Netiquette Guidelines for Proximity Learning Students

Proximity Learning Support -

Netiquette Guidelines for Proximity Learning Students

This student guide is meant to introduce you to an essential aspect of the online learning experience – netiquette:
etiquette on the internet. Netiquette is essential for students to understand because course participation is documented by students’ postings on course discussion boards. The course discussion boards must maintain an academic atmosphere and, therefore, students should learn how to write and behave online in a manner consistent with academic excellence.

Whether you are new to online learning, completed online coursework in the past, or have experience posting in online discussion boards – please review this guide carefully and thoroughly before posting.

Why Netiquette?

Begin with making an excellent impression – and keep it. How a person behaves online
reflects one’s reputation, willingness to learn, seriousness and motivation both as a student and as an individual. In most if not all cases of online learning, how one behaves online will be the only way for an instructor to judge the character of a student. With traditional classes – character, willingness, and motivation are often used as indicators by instructors to take note of the seriousness of a student. That seriousness corresponds to how deserving a student is for a particular grade. Consequently, the presence or lack of seriousness on behalf of a student may affect the outcome of a grade in a course. Therefore proper netiquette in an online academic setting is paramount to create an
excellent impression for instructors and fellow classmates. Remember to make an excellent impression.

What is Netiquette?

As mentioned on the introduction – netiquette is etiquette on the Internet. Several points
are valuable to keep in mind when posting on course discussion boards.

1) Remember the human on the other side of the line.
While the text posted on discussion boards seems to be attached to ambiguous usernames of people whom we may not have met in person – it is very important to remember that those usernames belong to real people with real minds, thoughts, and feelings.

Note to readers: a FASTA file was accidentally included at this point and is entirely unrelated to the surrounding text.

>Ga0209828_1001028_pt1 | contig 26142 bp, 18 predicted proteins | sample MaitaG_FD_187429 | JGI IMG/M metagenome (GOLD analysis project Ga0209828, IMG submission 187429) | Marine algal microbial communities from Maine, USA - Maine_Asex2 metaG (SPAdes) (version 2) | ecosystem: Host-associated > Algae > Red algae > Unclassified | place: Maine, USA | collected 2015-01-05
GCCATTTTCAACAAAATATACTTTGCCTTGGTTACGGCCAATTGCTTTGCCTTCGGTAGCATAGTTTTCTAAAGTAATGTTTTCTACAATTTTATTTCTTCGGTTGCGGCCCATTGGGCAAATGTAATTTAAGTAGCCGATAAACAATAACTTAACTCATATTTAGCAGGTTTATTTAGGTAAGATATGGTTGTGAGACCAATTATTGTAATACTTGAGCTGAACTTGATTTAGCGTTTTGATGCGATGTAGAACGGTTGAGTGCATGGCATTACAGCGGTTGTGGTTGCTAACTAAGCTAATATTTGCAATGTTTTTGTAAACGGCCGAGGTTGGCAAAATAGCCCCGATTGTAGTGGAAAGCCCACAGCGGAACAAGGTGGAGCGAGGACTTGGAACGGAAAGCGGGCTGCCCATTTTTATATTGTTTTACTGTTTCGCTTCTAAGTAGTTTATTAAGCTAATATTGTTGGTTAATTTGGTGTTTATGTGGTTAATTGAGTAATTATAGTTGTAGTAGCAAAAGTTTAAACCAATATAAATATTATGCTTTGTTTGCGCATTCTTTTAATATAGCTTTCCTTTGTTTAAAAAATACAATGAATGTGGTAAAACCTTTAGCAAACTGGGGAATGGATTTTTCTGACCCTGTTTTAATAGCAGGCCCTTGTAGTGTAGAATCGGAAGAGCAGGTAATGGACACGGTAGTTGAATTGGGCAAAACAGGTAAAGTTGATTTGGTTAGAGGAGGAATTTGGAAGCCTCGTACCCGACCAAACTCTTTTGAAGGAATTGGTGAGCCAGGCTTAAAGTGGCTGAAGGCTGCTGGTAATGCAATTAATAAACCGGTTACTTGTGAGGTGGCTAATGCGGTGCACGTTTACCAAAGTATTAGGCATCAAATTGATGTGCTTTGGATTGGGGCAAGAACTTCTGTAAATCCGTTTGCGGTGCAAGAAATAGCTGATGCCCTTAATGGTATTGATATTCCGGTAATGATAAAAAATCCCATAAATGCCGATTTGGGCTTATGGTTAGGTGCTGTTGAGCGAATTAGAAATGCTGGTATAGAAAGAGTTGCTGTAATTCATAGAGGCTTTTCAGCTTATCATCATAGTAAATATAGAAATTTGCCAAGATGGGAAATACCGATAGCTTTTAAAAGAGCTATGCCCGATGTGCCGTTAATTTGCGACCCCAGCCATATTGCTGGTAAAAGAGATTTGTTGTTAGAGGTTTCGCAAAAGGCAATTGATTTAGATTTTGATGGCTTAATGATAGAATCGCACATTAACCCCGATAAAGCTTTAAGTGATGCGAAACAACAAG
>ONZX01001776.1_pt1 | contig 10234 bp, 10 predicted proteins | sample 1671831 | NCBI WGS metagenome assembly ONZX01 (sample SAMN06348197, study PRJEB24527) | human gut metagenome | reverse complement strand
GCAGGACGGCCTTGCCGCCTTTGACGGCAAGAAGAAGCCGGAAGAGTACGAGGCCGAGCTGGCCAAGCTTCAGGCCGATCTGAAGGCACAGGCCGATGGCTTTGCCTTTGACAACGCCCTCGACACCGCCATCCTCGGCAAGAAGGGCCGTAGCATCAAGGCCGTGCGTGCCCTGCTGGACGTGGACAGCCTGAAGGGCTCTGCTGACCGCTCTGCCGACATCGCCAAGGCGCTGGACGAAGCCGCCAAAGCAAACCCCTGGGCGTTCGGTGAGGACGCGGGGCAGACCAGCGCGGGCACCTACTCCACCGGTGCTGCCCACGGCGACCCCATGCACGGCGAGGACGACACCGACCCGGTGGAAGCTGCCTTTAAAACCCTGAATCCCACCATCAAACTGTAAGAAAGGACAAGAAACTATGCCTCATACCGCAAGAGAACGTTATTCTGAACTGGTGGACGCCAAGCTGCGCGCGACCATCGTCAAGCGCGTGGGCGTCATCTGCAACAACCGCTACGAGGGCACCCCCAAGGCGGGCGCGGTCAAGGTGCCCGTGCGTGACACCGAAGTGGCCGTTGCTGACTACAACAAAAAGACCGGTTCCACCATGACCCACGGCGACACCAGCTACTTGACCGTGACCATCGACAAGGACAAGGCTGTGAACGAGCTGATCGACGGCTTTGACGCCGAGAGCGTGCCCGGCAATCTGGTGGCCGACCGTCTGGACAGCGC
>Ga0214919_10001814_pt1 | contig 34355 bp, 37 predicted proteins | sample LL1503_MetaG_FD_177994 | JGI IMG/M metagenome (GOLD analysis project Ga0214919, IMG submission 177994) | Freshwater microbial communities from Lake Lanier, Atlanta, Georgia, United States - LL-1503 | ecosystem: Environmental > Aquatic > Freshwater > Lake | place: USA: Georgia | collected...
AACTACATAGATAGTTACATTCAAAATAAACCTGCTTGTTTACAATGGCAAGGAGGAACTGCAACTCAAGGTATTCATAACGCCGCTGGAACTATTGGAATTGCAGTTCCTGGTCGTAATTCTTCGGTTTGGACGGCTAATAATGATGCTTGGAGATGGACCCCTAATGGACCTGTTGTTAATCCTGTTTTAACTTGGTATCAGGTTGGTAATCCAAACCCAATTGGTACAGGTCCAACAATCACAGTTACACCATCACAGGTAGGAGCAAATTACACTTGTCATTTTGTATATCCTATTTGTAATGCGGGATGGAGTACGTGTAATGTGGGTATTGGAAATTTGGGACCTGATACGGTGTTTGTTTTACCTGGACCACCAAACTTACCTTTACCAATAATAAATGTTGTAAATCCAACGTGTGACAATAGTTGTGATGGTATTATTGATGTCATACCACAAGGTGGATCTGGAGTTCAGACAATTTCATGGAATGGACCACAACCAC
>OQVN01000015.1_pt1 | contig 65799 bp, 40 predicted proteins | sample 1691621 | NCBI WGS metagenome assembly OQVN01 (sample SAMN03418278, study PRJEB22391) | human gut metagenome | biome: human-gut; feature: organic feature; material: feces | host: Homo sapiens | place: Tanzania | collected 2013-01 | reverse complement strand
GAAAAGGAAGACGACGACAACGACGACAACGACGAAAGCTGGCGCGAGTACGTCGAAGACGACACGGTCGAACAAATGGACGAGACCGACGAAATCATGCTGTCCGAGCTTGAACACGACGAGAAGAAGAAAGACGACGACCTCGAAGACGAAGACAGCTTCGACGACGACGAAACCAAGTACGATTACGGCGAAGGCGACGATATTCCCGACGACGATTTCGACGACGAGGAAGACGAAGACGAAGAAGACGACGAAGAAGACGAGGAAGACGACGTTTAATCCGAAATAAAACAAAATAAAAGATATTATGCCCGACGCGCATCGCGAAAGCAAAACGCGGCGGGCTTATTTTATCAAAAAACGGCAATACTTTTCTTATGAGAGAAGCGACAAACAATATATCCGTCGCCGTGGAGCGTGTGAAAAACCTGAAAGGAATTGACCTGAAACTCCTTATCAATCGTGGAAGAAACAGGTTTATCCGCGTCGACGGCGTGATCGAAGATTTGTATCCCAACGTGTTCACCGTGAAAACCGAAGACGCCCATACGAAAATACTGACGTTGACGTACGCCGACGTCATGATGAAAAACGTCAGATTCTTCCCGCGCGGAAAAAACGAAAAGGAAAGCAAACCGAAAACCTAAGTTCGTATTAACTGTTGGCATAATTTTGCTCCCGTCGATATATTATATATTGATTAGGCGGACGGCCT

2) Use the Golden Rule

“Treat people the way in which you want to be treated” is as true as ever – especially in an online learning environment. Consider carefully before posting: “Would I say what I wrote to the other person’s face?”

3) Think before you post.

Is your post relevant to the topic on the discussion board? Will your post give an accurate representation of your academic abilities with consideration to the course that you are taking? Is your post written clearly with proper grammar and spelling? If you answered yes to the above questions, then your post is highly likely to create a positive academic discussion favored by students and the instructor.

Do's and Don’ts of Netiquette in an Academic Setting

Below is a comprehensive list of do’s and don’ts applicable to course discussion boards.

Suggestions for posting to Discussion Boards, Chats, Blogs, and Wikis.

Do:

  • Post in a manner that reflects your preparation, motivation, and knowledge of the course content. 
  • Post messages relevant to the discussion topic thread. 
  • Post messages that make a positive and intellectual contribution. 
  • Post messages that contribute to a civilized debate. 
  • Ask relevant questions.

Do Not:

  • Do not take a discussion thread off-topic. 
  • Do not double-post. If possible, edit your post instead of adding one post after another by yourself. 
  • Do not plagiarize. Ask your instructor for more details about plagiarism in the myLanguage360 Academic Intrigity Policy and Guidelines

Spelling and Grammar

Do:

  • Write complete and coherent sentences with proper punctuation, capitalization, and grammar. 
  • Use italics to emphasize a point. 
  • Write in a manner that reflects your command of the English language as well as your competence of course content.

Do Not:

  • Do not use all-caps when posting a message. Messages posted in all-caps are interpreted as shouting and are considered very rude and inappropriate. Use italics instead in selected areas of your text to emphasize an important point on your message.  (Using all-caps when typing in ASL Gloss is acceptable)
  • Do not write incoherent sentences, run-ons, or drop punctuation or capitalization. 
  • Do not use smilies. The course message boards are academic in nature. 
  • Do not use internet acronyms. (Examples: lol, omg ) 
  • Do not use abbreviations. (Examples: “u” for “you,” “ne1” for “anyone”) 
  • Do not use swearing or curse words.


Under no circumstances do not start or contribute to flame wars or flame other students or the instructor. Flame wars are disruptive posts often revolving around two or more individuals. The posts may contain anger, resentment, incivility, personal attacks, or a combination thereof. Flame wars disrupt the learning process and may make other students uncomfortable. If other persons start a flame war on a discussion board – do not reply or post on the topic.

Reminder:
The content posted by students on course discussion boards, chat rooms, blogs, and wikis is used by instructors to determine the level at which a student is achieving and how serious the student is towards their studies. Make every opportunity to give an excellent impression and follow the standards of netiquette as applicable to an academic setting explained above.

Remember: Post early, often and in an appropriate and thoughtful manner.

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